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Photographer Jessica Todd Harper reveals her idyllic home at the Print Center


[Kelly is drawn into Harper’s immaculately composed, richly toned photographs of family; through her admiration, she wonders if these scenes can ever come true for onlookers. — the Artblog editors]

The “lovey,” otherwise known as the toddler’s comfort object: broken-in, comfort-giving, no-frills. It may be overlooked in “Marshall with Family and the World” by all who don’t have one at home. I have never seen a lovey that has bells and whistles, or even bright colors. This is Jessica Todd Harper’s version of parenthood in The Home Stage at the Print Center. Classic-looking images: ethereally lit and deftly composed, devoid of bells and whistles. This lovey is certainly a part of Marshall’s family…and it makes a relatable entry point for other parents.

Posed, pristine portraits

Jessica Todd Harper, “Marshall with Family and the World” (2013). Archival pigment print on Epson Lustre paper, printed 2014. 26 5/8″ x 40″.

But the relatability ends there. Otherwise, I am drawn to these photos as simply art pieces. The compositions are beautiful. Many seem modeled after classic paintings: I think I spot Velazquez’s “Las Meninas” in “Abby Sees Hugh in the Front Hall”. The landscape seems sculpted to fit Becky in “Becky (Lake)”.

Family in living room
Jessica Todd Harper, “Abby Sees Hugh in the Front Hall” (2013). Archival pigment print on Epson Lustre paper, printed 2014. 26 5/8″ x 40″.
Woman by lake
Jessica Todd Harper, “Becky (Lake)” (2013). Archival pigment print on Epson Lustre paper, printed 2014. 26 5/8″ x 40″.

The spare composition and lack of smiles in these posed images remind me of Sally Mann’s photography. But Harper’s family is more relaxed than fierce; there is obvious love and comfort here. These are almost like snapshots, except that the one-in-a-million shot for most of us is Harper’s every photo. And Mann’s photos are ultimately more truthful.

Perfect poses and blissful backgrounds

After a few minutes of walking through the show, I found myself thinking: Where are all the modern trappings? It’s almost like she curates her entire house to make her photos look good. I pictured a pile of noisy, blinking plastic toys just out of the frame in each shot…I was proud to have spotted a potty in “Marshall with Christopher and Grandma,” and modern-looking shoes in “Nicholas with Mom and Milo”.

Rocking horse
Jessica Todd Harper, “Marshall with Christopher and Grandpa (rocking horse)” (2010). Archival pigment print on Epson Lustre paper, printed 2014, 32″ x 40″.

The extent to which the images are posed (casual though they look) makes them idealized, not relatable. The photos of family resting together appear candid: not smiling but not unhappy, just present…relaxing in this quiet moment with kids.

Mother and son
Jessica Todd Harper, “Self Portrait with Marshall (lion)” (2009). Archival pigment print on Epson Lustre paper, printed 2014, 16″ x 20″.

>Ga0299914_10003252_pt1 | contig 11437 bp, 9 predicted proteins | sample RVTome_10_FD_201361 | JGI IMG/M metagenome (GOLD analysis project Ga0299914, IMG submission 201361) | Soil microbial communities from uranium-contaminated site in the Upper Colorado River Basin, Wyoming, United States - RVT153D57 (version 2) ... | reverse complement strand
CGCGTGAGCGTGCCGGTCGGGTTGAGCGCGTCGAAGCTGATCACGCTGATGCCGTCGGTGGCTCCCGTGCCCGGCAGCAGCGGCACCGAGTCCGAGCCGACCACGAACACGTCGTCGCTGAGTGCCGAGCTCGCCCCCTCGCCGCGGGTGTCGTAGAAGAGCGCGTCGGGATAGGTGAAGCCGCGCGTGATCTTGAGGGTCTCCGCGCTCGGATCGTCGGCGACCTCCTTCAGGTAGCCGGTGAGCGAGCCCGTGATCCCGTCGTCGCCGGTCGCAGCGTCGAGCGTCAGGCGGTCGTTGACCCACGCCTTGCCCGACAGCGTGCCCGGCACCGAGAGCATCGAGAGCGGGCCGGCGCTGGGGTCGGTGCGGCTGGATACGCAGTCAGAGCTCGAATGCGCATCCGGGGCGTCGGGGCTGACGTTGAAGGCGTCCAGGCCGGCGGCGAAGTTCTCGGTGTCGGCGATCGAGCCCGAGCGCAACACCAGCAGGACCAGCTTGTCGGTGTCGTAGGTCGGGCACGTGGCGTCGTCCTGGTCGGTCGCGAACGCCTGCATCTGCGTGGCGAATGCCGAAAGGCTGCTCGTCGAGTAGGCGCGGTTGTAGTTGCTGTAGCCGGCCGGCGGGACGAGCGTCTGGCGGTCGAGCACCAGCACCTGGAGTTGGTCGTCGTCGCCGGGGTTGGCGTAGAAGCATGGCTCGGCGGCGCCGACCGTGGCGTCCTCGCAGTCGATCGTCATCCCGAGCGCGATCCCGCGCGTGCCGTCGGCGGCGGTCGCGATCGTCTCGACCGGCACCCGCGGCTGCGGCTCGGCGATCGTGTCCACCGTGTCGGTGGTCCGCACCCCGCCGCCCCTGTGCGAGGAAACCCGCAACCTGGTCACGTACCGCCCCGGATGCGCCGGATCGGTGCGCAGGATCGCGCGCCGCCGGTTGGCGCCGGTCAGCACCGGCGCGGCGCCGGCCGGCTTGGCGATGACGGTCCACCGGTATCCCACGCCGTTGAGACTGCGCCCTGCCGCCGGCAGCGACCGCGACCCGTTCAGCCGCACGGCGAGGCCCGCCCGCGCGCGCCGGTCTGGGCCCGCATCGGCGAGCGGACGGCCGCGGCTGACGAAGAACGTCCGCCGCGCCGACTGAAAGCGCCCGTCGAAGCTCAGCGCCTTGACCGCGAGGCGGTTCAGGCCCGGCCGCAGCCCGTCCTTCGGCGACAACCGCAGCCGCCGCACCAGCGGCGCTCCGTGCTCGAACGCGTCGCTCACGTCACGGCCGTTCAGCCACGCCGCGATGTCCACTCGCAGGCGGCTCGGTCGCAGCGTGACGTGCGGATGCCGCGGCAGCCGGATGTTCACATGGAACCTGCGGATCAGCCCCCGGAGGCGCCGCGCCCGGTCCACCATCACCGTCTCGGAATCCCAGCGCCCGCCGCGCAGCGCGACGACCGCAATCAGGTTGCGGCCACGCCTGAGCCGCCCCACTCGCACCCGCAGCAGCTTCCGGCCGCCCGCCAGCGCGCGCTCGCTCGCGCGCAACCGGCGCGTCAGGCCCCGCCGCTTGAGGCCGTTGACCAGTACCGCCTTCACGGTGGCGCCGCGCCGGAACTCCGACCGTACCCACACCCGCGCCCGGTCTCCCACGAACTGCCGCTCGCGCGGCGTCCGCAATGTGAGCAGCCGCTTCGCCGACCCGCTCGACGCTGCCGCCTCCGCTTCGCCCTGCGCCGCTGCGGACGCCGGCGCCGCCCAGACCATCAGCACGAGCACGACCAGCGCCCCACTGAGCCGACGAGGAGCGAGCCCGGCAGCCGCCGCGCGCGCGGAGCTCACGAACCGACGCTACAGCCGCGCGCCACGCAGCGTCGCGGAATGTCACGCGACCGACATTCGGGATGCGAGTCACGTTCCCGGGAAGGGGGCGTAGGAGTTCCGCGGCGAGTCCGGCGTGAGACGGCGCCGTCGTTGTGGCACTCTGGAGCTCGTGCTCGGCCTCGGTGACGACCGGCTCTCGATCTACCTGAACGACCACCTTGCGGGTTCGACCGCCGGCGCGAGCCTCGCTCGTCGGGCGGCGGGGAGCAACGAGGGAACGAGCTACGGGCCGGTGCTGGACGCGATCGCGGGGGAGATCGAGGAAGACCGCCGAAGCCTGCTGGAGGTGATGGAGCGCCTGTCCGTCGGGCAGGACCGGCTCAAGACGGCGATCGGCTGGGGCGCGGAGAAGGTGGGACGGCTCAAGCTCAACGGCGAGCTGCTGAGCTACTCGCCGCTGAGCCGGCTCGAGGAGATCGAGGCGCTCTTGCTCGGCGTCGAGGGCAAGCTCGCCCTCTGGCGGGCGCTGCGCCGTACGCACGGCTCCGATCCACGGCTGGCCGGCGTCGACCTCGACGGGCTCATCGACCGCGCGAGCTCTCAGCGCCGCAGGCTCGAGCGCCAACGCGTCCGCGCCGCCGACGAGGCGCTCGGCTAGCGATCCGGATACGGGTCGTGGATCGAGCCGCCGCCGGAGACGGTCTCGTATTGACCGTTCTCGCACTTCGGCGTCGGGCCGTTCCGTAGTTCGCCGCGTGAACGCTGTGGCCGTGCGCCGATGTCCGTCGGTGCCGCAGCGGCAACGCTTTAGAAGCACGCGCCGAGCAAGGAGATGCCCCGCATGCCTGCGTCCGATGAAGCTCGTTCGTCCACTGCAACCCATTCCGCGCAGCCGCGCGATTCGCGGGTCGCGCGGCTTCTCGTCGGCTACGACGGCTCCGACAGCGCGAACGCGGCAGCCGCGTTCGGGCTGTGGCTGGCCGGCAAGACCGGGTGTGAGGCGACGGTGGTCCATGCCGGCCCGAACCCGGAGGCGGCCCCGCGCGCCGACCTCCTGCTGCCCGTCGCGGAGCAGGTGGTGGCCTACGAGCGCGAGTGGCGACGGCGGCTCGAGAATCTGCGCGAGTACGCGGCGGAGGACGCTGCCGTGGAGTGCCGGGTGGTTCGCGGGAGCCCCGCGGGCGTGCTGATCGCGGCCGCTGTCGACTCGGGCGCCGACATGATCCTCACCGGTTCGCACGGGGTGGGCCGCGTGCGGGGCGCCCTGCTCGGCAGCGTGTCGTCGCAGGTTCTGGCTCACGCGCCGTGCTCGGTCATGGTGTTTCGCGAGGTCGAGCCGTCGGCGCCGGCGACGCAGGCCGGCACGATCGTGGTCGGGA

Man and baby
Jessica Todd Harper, “Christopher with Nicholas” (2008). Archival pigment print on Epson Lustre paper, printed 2014, 16″ x 20″.

But Harper isn’t a documentarian–she is putting these shots together to tell a story. She tries to make photos that are psychological portraits focusing on environment. She is presenting familiar family moments: warm memories of childhood or child-rearing, or utopian ones we have seen in magazines. And she does so in a romanticized way, but I find the images themselves almost too beautiful to get past to look for any message.

A fantastic alternative reality

I do find a hint that it isn’t all dreamy and ideal in “Becky and June (in my old bedroom)”. The dimness in the background makes the room impersonal, and the vintage bedspread and dressing gown make this scene look dated–like it could be anytime from the 1800s to today. Mom seems relaxed but lost in thought, elsewhere. THIS is relatable: the impossibility of appreciating every single moment with our babies; the need for time to think, even while parenting.

Mother and child
Jessica Todd Harper, “Becky and June (in my old bedroom)” (2013). Archival pigment print on Epson Lustre paper, printed 2015, 40″ x 60″.

I think this show is the breathtaking lie of parenthood. My first impression was feeling at home: I am in this club. But the more I looked, the more distance I felt between Harper’s family and my own. Her house is pristine, her family has cocktail hour in front of museum-framed portraits, and there is always good lighting to make you beautiful as you daydream in bed with your relaxing baby. She is not tripping over toys; setting off sirens, which wake the baby; landing on Legos and letting out a scream. This is not my beautiful house. I am curious if Harper sees this side of her work. The title Home Stage certainly alludes to the dichotomy. Home: personal, intimate…Stage: posed for onlookers, cleaned up, well-lit…

Family portrait
Jessica Todd Harper, “Family Portrait” (2012). Archival pigment print on Epson Lustre paper, printed 2014, 26 5/8″ x 40″.

Harper has clearly mastered her art form. With their magical lighting and striking compositions, the backgrounds are as much the subject of these photos as the family members. Harper says these images are inspired by parenthood, “entering into an alternate and strange world”. I feel like her parenthood is an alternate and strange world, too, because these photos, with their striking backgrounds, bear no resemblance to the more chaotic backgrounds in my own–and presumably most people’s–beloved family hearth.

The Home Stage by Jessica Todd Harper is on display at the Print Center from Jan. 23, 2015 – March 28, 2015.